Iran Wades Further Into the Syrian Swamp

The talks in Vienna this weekend may determine whether Tehran will deploy additional ground troops to Syria.

A photo of Dr. Zvi Bar'el.
Zvi Bar'el
Mourners carry the coffin of Amin Karimi, a member of Iranian Revolutionary Guards who was killed in Syria, during his funeral in Tehran October 28, 2015.
Mourners carry the coffin of Amin Karimi, a member of Iranian Revolutionary Guards who was killed in Syria, during his funeral in Tehran October 28, 2015.Credit: Reuters
A photo of Dr. Zvi Bar'el.
Zvi Bar'el

It’s been a tough month for Qassem Soleimani, commander of the Quds Force — the foreign wing of Iran’s Revolutionary Guards. Over a dozen personnel, including eight officers, three of them senior, and his deputy, Gen. Hossein Hamedani, were killed on the Syrian front. Reports from opposition websites in Iran say that the number of funerals suggests that the true number is much higher.

Even when Hamedani; Abdollah Bagheri Niaraki, a former bodyguard of Iran’s ex-President Mahmoud Ahmadinejad; and Gen. Farshad Hasoonizadeh, a former commander of a Revolutionary Guards special forces unit, are included in the count, it is still a relatively low proportion of fatalities relative to the number of Iranians that was sent to fight in Syria.

An estimated 2,000 to 3,000 Iranians and other combatants sent from Iran and Iraq are fighting in Syria on behalf of the Assad regime. Some came in June, including around 400 Afghan “volunteers” who were recruited by the Revolutionary Guards from among the thousands of Afghan refugees living in Iran, in return for Iranian citizenship. Another important group of combat soldiers fighting on the side of the government in Damascus come from the Harakat Hezbollah Al-Nujaba (Movement of the Party of God the Outstanding), one of the Shi’ite militias in Iraq that is funded, trained and commanded by Iran.

Iraqi Shi’ite militias operate against Islamic State in Iraq, but their missions in Syria appear to be different. We are loyal to Iran’s Supreme Leader Ayatollah Ali Khamenei and “will fight to defend the Shi’ite holy places,” a militia spokesman declared recently. He was echoing the official line in Tehran regarding the purpose of Iran’s involvement in Syria — “defending the holy sites” and advising and training the Syrian forces. Nothing more.

But the situation on the ground looks very different. According to reports on Syrian opposition websites, about 1,000 Revolutionary Guards and other Iranian troops are active in Aleppo Province, most of which is rebel-controlled; others operate in the Latakia area, considered the Assad regime’s stronghold and the site of a major Russian naval base.

What’s new about the Iranian presence in Syria is that it’s the first time since the 1980-88 Iran-Iraq War that Iranian ground forces have been deployed to a foreign country. It goes beyond the “purely advisory” role that Iran has claimed in Iraq, in Lebanon and in pre-civil war Syria, and beyond training and bankrolling.

Iranian forces are under fire and are dying in battle in Syria. This change in policy has also drawn criticism within Iran. For example, the reformist newspaper Rooyesh-e Mellat refused to label Hamedani a “shahid” (holy martyr), and used the verb for “killed,” not “martyred,” in describing his death. The Revolutionary Guards-affiliated news website criticized the paper harshly. This is only one example of the debate in Iran over what several commentators there call the “entanglement in Syria” or even the “new Ashura in Syria,” a reference to a Muslim holy day that to Shi’ites commemorates the martyrdom of Imam Hussein — the son of Mohammed’s son Ali, the founder of Shi’ite Islam. Ashura Day is traditionally marked with public mourning and shows of devotion that can include self-flagellation.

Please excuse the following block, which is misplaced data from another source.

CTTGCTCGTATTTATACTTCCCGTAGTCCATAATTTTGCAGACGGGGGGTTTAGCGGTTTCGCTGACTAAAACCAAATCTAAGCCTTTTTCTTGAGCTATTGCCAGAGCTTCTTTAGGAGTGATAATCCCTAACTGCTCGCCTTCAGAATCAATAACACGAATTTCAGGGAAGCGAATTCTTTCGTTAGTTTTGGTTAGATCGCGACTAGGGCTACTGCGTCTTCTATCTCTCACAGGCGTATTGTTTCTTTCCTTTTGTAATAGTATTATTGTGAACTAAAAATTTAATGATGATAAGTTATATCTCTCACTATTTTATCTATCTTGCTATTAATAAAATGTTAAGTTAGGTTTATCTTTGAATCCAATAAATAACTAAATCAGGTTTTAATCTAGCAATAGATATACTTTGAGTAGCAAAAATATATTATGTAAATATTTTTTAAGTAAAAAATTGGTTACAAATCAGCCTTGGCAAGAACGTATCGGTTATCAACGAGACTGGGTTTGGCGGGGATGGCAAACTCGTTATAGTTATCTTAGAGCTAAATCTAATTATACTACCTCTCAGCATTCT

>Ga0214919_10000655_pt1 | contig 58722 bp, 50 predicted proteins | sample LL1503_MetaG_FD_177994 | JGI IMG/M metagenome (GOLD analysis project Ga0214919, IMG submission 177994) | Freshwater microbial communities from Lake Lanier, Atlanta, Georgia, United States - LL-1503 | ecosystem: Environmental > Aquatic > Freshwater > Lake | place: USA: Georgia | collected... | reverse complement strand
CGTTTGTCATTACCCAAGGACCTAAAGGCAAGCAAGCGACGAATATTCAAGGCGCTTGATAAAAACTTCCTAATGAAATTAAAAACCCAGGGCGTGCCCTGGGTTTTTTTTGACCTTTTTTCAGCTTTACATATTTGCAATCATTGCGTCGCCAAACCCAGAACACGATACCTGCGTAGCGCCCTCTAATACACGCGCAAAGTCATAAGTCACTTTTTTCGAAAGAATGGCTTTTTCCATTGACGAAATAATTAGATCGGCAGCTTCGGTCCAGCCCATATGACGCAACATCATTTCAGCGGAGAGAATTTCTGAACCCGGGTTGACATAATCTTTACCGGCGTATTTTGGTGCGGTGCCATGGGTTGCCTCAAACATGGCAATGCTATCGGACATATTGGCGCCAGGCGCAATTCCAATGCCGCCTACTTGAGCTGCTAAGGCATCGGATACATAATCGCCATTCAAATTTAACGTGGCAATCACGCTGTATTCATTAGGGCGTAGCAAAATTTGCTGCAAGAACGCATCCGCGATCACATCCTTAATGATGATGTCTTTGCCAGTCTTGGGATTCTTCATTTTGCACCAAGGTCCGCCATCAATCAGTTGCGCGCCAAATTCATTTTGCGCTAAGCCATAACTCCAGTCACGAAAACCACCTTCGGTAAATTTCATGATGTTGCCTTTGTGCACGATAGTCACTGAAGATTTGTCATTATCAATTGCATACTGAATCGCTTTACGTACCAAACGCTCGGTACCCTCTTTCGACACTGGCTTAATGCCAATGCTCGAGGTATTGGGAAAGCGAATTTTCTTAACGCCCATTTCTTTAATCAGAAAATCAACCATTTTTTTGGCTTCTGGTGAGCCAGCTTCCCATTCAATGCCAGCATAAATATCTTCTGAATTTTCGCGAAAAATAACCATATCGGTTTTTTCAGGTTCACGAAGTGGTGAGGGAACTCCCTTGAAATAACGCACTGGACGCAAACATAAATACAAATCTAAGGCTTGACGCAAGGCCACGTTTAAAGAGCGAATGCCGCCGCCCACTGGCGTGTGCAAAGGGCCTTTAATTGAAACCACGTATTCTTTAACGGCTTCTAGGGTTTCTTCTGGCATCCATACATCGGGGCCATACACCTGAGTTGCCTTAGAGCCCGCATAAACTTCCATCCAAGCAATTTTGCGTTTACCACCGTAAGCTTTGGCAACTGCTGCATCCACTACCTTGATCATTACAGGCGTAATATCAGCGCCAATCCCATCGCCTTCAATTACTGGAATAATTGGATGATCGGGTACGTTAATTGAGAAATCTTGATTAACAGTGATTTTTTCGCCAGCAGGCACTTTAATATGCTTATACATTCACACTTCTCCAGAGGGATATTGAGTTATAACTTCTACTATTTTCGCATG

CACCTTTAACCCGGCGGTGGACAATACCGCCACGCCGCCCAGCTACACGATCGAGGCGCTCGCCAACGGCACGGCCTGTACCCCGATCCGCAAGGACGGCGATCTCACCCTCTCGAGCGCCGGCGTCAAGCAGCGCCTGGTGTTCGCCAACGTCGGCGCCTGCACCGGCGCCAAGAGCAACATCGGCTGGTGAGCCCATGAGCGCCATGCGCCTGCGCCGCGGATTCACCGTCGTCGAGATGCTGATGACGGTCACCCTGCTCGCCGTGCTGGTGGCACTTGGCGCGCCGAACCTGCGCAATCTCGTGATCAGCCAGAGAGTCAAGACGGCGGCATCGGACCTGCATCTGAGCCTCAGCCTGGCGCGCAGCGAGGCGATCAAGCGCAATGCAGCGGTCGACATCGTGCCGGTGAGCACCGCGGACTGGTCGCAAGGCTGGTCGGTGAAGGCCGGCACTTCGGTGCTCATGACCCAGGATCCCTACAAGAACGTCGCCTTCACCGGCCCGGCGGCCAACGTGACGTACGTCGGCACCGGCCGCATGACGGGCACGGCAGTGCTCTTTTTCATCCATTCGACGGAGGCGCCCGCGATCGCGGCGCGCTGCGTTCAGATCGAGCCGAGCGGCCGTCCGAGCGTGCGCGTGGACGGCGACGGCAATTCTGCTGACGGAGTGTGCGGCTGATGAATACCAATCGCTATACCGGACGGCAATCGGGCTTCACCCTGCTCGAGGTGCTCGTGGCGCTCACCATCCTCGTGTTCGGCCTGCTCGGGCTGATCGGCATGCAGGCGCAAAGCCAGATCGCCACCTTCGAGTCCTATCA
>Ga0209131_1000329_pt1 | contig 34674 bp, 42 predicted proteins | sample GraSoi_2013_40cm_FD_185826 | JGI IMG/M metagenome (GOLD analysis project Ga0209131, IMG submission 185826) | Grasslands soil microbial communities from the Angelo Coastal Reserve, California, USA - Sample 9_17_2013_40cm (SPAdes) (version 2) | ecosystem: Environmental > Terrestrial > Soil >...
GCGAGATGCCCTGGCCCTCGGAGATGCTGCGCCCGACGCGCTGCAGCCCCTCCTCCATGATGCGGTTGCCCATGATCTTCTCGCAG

A few thousand Iranian combatants cannot achieve a decisive military victory, even with the aid of Russian air cover. True, the commander of the Revolutionary Guards’ paramilitary Basij corps declared a few months ago that he had at least 130,000 trained volunteers who were ready to do battle in Syria. And Hamedani, before his death, trained Syrian civilians and established so-called defense units to aid the Syrian military. But it seems that Tehran has not yet decided to launch an offensive inside Syria and might never do so, in light of the efforts to bring about the establishment of an interim government by diplomatic means. So too, such an offensive would turn the Syrian campaign into an Iranian one, that could risk an Arab military response.

This assessment is based on meetings Soleimani held in July with senior Russian officials to coordinate their countries’ military cooperation in Syria; in parallel, Iranian sources reported on plans for an October summit to discuss an Iranian diplomatic proposal that became “the “Russian plan” after Moscow adopted it. The summit took place in Vienna last week but did not yield concrete results; it is expected to resume this weekend.

Judging from the areas of Iranian deployment and the locations of the Russian strikes in Syria, it appears that the effort to recapture Aleppo from the rebels, even if it succeeds, does not yet point to plans to reconquer all of Syria for the regime. Instead, it seems to be aimed at achieving a strategic turning point whose purpose is to pressure the rebel militias into joining the negotiations and demonstrating to the United States that its continued opposition to President Bashar Assad’s participation in the talks could lead to a regional war.

Over the next few days it will become clear whether the Iranian and Russian military moves are indeed pressing the talks forward, or whether the opposition militias will repulse the pro-regime forces and retain control of Aleppo Province, causing Iran to deploy additional ground troops in Syria.

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